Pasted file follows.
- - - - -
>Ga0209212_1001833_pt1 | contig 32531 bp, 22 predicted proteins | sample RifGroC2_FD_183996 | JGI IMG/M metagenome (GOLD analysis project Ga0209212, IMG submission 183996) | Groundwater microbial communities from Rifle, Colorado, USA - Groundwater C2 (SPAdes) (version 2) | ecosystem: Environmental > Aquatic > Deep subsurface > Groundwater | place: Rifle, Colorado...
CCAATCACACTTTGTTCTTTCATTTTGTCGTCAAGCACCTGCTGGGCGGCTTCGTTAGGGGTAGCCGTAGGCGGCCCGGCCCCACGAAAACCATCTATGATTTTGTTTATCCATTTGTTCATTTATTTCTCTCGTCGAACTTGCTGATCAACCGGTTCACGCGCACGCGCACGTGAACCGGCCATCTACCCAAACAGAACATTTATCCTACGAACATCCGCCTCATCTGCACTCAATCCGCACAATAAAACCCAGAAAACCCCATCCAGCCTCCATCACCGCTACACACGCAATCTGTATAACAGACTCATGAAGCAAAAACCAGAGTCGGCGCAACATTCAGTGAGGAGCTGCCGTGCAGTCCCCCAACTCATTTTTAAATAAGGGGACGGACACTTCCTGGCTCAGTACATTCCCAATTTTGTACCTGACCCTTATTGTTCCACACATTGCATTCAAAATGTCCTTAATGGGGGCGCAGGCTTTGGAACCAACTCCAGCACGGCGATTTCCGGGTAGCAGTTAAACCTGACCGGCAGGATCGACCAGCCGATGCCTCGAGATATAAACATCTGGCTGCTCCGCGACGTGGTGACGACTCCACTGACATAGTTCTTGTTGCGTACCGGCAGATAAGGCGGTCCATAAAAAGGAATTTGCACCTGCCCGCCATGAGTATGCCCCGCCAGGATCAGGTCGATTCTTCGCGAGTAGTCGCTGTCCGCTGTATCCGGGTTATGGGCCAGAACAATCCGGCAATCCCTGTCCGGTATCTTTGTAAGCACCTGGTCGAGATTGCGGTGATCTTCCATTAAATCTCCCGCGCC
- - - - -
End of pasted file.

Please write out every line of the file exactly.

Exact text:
>Ga0209212_1001833_pt1 | contig 32531 bp, 22 predicted proteins | sample RifGroC2_FD_183996 | JGI IMG/M metagenome (GOLD analysis project Ga0209212, IMG submission 183996) | Groundwater microbial communities from Rifle, Colorado, USA - Groundwater C2 (SPAdes) (version 2) | ecosystem: Environmental > Aquatic > Deep subsurface > Groundwater | place: Rifle, Colorado...
CCAATCACACTTTGTTCTTTCATTTTGTCGTCAAGCACCTGCTGGGCGGCTTCGTTAGGGGTAGCCGTAGGCGGCCCGGCCCCACGAAAACCATCTATGATTTTGTTTATCCATTTGTTCATTTATTTCTCTCGTCGAACTTGCTGATCAACCGGTTCACGCGCACGCGCACGTGAACCGGCCATCTACCCAAACAGAACATTTATCCTACGAACATCCGCCTCATCTGCACTCAATCCGCACAATAAAACCCAGAAAACCCCATCCAGCCTCCATCACCGCTACACACGCAATCTGTATAACAGACTCATGAAGCAAAAACCAGAGTCGGCGCAACATTCAGTGAGGAGCTGCCGTGCAGTCCCCCAACTCATTTTTAAATAAGGGGACGGACACTTCCTGGCTCAGTACATTCCCAATTTTGTACCTGACCCTTATTGTTCCACACATTGCATTCAAAATGTCCTTAATGGGGGCGCAGGCTTTGGAACCAACTCCAGCACGGCGATTTCCGGGTAGCAGTTAAACCTGACCGGCAGGATCGACCAGCCGATGCCTCGAGATATAAACATCTGGCTGCTCCGCGACGTGGTGACGACTCCACTGACATAGTTCTTGTTGCGTACCGGCAGATAAGGCGGTCCATAAAAAGGAATTTGCACCTGCCCGCCATGAGTATGCCCCGCCAGGATCAGGTCGATTCTTCGCGAGTAGTCGCTGTCCGCTGTATCCGGGTTATGGGCCAGAACAATCCGGCAATCCCTGTCCGGTATCTTTGTAAGCACCTGGTCGAGATTGCGGTGATCTTCCATTAAATCTCCCGCGCC